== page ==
Anne Danielsen, University of Oslo, Norway
Abstract: During the last decade the digitally pitchcorrected voice has repeatedly been used to express human conditions of alienation, numbness, emotional distance, or flatness, in particular in hiphop and related musical styles. In this paper, I will give an analysis of some recent examples of expressive use of autotuning and discuss the ways in which this technology—which in many ways seems inhuman and mechanistic—seem to be able to capture certain human states or conditions better than the unmediated voice, the most human of all instruments. Autotuning, then, has complemented the human repertoire with new sounds. In the second part of the paper, I will discuss to what extent this and related tools might be considered part of a new and radical stage in the interaction of human and machine in popular music history—a stage that might be characterized by a decisive undermining of the traditional separation between man and machine in music production.
Anne’s presentation opens with a history of Autotune, telling the now familiar story of Cher through T-Pain, Kanye West and Gaga, although the presentation does not mention its current ubiquity as a general (and more subtle) pop production tool. We first hear West’s ‘Heartless’ (2008):
The fast-attack robotic Autotune effect, here, is consonant with the lyric themes of the album (emotional distance, loneliness etc). Kanye’s robo-character is described as ‘hyper-embodied’ (after Stan Hawkins).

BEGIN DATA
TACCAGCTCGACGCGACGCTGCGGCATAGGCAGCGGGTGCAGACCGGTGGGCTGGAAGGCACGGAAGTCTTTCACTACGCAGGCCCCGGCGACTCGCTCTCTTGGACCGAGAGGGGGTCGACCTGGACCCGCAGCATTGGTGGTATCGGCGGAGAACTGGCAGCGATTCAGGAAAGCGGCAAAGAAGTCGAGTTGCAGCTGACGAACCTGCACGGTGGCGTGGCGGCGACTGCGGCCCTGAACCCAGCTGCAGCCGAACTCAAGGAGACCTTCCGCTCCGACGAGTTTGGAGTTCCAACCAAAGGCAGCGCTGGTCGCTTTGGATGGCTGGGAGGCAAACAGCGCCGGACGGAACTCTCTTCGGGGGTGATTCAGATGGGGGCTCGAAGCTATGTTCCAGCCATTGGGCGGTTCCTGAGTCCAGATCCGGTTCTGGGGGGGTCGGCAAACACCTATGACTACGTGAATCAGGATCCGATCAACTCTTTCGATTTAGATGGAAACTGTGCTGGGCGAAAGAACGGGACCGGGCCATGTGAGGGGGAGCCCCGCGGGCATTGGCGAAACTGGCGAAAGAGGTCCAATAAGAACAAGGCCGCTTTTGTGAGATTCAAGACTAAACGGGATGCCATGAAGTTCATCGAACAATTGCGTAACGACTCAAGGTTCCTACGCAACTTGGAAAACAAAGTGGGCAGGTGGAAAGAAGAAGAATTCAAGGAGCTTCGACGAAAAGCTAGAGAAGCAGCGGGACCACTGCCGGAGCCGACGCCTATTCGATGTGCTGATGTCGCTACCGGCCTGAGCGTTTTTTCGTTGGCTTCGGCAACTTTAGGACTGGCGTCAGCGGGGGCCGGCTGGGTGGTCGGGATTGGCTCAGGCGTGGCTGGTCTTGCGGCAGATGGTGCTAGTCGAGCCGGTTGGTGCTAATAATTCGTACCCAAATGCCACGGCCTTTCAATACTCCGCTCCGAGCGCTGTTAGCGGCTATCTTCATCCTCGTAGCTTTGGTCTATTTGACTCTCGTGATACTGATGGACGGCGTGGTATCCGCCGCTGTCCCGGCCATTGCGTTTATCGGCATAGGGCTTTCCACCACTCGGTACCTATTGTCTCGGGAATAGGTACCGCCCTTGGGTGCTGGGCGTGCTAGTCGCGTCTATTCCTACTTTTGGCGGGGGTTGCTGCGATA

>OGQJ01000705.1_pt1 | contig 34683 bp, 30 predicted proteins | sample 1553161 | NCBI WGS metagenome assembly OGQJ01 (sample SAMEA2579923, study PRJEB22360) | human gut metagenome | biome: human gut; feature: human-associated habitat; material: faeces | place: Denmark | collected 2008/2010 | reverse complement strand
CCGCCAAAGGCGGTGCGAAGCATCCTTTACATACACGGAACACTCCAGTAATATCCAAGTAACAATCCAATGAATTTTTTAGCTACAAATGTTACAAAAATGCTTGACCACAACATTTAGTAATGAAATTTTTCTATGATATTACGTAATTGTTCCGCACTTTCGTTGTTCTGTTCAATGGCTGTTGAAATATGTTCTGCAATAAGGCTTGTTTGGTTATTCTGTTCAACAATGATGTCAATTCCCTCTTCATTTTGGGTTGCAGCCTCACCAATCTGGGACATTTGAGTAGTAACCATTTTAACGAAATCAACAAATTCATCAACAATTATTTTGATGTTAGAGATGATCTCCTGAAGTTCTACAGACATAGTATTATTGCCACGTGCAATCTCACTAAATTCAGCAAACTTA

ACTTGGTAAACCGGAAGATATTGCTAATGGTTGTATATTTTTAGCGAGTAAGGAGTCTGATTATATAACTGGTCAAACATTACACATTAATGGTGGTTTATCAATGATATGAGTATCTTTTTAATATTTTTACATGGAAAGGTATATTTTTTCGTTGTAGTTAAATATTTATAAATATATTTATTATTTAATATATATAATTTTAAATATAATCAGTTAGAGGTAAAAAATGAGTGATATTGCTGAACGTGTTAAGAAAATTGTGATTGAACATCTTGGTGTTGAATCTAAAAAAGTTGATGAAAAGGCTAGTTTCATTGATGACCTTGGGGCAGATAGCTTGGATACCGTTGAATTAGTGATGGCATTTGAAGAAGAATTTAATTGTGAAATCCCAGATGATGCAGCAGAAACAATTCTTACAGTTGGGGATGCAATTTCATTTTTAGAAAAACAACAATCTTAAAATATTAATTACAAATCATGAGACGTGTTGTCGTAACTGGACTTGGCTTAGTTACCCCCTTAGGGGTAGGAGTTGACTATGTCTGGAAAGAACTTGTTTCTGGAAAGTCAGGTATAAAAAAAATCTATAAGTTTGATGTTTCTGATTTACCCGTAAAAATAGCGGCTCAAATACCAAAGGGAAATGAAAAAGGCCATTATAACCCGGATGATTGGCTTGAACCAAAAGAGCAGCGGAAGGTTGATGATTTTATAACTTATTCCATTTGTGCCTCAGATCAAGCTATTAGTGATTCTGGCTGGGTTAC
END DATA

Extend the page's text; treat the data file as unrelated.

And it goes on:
The next example is Gaga’s Starstruck, a song whose lyric refers in part to record production. Gaga’s individual and artist personas are contrasted with each other and with the ‘evil Gaga’ character in Starstruck. The song subverts the idea of the relationship between the life and the work of the artist, and Autotune contributes aesthetically to the listener impression of contrivance.
Next we hear the a capella/autotuned section from Bon Iver’s ‘Woods’ with its (deliberately bad?) AutoTune application – shown by diatonic wobble on the note sustain. To me this is the most interesting aspect of the presentation (although Anne does not have time to explore it in detail) because it is a software artefact, the wobbles being difficult for the performer to control meaningfully in terms of their rhythmic placement as part of each note’s duration. The lyric content of ‘Woods’ is connected with Thoreau’s ‘Walden’ aka ‘Life In The Woods’.
The presentation alludes to Heidegger, observing that Autotune technologically enhances humans while widening the palette of expression. Anne suggests that (extreme/fast attack) Autotune is likely to be remembered as the sound of the 2000s.